Jacob van Ruysdael: (or Ruisdaal) (c. 1628 - March 14, 1682), the most celebrated of the Dutch landscapists, was born at Haarlem.
He appears to have studied under his father Isaak van Ruysdael, a landscape painter, though other authorities place him as the pupil of Berghem and of Allart van Everdingen. He was the nephew of Salomon van Ruisdael, a landscape artist of some note, and also studied under him. The earliest date that appears on his paintings and etchings is 1645. Three years later he was admitted as a member of the guild of St Luke in Haarlem; in 1659 he obtained the freedom of the city of Amsterdam, and in 1668 his name appears there as a witness to the marriage of Meindert Hobbema. During his lifetime his works were little appreciated, and he seems to have suffered from poverty. In 1681 the sect of the Mennonites, with whom he was connected, petitioned the council of Haarlem for his admission into the almshouse of the town, and there the artist died on the 14th of March 1682.
The works of Ruysdael may be studied in the Louvre and the National Gallery, London, and in the collections at the Hague, Amsterdam, Berlin, and Dresden. His favourite subjects are simple woodland scenes, similar to those of Everdingen and Hobbema. He is especially noted as a painter of trees, and his rendering of foliage, particularly of oak leaf age, is characterized by the greatest spirit and precision. His views of distant cities, such as that of Haarlem in the possession of the marquess of Bute, and that of Katwijk in the Glasgow Corporation Galleries, clearly indicate the influence of Rembrandt.
He frequently painted coast-scenes and sea-pieces, but it is in his rendering of lonely forest glades that we find him at his best. The subjects of certain of his mountain scenes seem to be taken from Norway, and have led to the supposition that he had travelled in that country. We have, however, no record of such a journey, and the works in question are probably merely adaptations from the landscapes of Van Everdingen, whose manner he copied at one period. Only a single architectural subject from his brush is known--an admirable interior of the New Church, Amsterdam. The prevailing hue of his landscapes is a full rich green, which, however, has darkened with time, while a clear grey tone is characteristic of his seapieces. The art of Ruysdael, while it shows little of the scientific knowledge of later landscapists, is sensitive and poetic in sentiment, and direct and skilful in technique. Figures are sparingly introduced into his compositions, and such as occur are believed to be from the pencils of Adriaen van de Velde, Philip Wouwerman, and Jan Lingelbach.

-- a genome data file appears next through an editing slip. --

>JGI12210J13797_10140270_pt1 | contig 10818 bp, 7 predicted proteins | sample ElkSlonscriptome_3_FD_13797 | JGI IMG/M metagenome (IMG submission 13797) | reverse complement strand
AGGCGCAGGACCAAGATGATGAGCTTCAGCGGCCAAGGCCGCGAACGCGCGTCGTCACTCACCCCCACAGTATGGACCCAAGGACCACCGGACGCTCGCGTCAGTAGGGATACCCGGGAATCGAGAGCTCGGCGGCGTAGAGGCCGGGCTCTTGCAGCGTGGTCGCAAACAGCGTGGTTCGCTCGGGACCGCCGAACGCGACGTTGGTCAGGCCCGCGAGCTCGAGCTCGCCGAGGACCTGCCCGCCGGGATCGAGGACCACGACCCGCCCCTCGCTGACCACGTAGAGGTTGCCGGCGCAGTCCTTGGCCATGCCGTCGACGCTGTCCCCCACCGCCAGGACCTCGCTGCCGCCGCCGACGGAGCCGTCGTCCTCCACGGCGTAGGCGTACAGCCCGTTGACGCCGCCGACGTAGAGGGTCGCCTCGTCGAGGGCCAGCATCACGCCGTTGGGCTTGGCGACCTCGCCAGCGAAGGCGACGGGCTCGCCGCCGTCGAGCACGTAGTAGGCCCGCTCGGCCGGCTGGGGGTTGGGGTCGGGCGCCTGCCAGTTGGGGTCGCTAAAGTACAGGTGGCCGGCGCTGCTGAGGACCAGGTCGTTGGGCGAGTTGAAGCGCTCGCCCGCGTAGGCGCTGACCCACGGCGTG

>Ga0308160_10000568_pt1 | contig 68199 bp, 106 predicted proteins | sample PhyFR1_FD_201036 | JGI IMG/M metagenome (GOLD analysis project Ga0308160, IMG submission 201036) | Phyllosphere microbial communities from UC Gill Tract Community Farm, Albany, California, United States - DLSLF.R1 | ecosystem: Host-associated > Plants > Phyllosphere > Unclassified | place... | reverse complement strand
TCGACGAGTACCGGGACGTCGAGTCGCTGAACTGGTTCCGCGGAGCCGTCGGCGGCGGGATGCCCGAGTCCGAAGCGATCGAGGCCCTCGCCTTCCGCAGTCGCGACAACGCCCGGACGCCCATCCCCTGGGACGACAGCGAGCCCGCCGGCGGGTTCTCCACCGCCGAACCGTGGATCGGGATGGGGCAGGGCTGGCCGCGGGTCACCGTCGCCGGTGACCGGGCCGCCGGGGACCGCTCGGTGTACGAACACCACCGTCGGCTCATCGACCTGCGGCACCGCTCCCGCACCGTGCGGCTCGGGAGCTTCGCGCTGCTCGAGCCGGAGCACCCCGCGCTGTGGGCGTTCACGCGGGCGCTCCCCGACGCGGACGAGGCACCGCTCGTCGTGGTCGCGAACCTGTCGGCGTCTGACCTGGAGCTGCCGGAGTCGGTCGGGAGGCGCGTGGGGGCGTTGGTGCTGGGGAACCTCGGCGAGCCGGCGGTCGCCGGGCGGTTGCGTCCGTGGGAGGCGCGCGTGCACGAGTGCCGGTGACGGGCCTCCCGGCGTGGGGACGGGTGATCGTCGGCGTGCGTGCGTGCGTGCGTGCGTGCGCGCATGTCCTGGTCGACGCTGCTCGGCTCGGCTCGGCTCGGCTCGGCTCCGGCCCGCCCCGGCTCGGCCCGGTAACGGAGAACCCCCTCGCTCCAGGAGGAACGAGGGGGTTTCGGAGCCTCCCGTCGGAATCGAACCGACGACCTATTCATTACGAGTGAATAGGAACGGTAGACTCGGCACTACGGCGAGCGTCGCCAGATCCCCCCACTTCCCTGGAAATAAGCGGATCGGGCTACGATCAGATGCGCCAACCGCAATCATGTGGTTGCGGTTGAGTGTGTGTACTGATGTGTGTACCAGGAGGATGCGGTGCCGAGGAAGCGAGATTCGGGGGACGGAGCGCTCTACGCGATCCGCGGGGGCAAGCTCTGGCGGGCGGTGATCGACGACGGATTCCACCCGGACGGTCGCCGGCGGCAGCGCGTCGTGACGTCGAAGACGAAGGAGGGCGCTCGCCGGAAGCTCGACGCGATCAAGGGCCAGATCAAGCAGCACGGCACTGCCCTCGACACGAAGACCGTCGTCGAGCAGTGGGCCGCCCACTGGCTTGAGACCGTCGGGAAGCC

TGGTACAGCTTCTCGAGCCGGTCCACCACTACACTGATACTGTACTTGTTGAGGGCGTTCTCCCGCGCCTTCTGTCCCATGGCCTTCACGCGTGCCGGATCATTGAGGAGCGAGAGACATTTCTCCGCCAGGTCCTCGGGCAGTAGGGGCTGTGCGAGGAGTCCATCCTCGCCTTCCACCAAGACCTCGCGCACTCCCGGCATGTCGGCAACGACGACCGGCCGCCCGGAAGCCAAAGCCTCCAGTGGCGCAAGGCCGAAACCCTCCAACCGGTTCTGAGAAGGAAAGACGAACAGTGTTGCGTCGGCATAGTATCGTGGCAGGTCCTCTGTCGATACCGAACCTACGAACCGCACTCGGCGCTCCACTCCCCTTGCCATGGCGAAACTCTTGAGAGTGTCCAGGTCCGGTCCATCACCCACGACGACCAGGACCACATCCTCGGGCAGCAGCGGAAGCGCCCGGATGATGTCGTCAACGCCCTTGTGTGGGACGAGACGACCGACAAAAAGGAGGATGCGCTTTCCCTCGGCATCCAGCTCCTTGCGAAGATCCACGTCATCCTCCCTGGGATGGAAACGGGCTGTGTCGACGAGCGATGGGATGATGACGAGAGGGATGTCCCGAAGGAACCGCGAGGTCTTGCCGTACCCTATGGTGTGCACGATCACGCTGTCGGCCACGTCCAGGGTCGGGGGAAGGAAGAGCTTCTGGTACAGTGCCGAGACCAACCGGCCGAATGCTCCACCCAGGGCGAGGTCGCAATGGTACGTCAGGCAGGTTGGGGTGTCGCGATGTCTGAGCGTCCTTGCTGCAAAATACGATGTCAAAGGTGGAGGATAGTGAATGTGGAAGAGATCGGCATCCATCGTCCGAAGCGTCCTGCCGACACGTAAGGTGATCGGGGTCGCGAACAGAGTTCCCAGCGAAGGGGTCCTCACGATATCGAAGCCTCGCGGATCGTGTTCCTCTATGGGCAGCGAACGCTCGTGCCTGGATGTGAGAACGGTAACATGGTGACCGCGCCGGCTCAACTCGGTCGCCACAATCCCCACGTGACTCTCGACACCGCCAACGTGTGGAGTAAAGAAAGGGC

Unlike the other great Dutch landscape painters, Ruysdael did not aim at a pictorial record of particular scenes, but he carefully thought out and arranged his compositions, introducing into them an infinite variety of subtle contrasts in the formation of the clouds, the plants and tree forms, and the play of light. He particularly excelled in the painting of cloudscapes which are spanned dome-like over the landscape, and determine the light and shade of the objects.
Goethe lauded him as a poet among painters, and his work shows some of the sensibilities the Romantics would later celebrate.
Characteristic of his early period, from about 1646 to 1655, is the choice of very simple motifs and the careful and laborious study of the details of nature. The time between his departure from Haarlem and his settling in Amsterdam may have been spent in travelling and helped him to gain a broader view of nature and to widen the horizon of his art.
A magnificent view of the Castle of Bentheim (which is located in Bad Bentheim in Lower-Saxony), dated 1654, suggests that his wanderings extended to Germany. In his last period, from about 1675 onwards, he shows a tendency towards overcrowded compositions, and affects a darker tonality, which may partly be due to the use of thin paint on a dark ground. Towards the end, in his leaning towards the romantic mood, he preferred to draw his inspiration from other masters, instead of going to nature direct, his favorite subjects being rushing torrents and waterfalls, and ruined castles on mountain crests, which are frequently borrowed from the Swiss views by Roghmau.
Ruysdael etched a few plates, thirteen according to the latest catalogue raisonné by Slive, which he evidently regarded as experimental and somewhat private, to judge by their extreme rarity - about half survive in only a single impression (copy). By far the best collection is at the Rijksmuseum print room in Amsterdam. Many have very crowded compositions of foliage. The Cornfield and the Travellers are characterized by Duplessis as prints of a high order which may be regarded as the most significant expressions of landscape art in the Low Countries.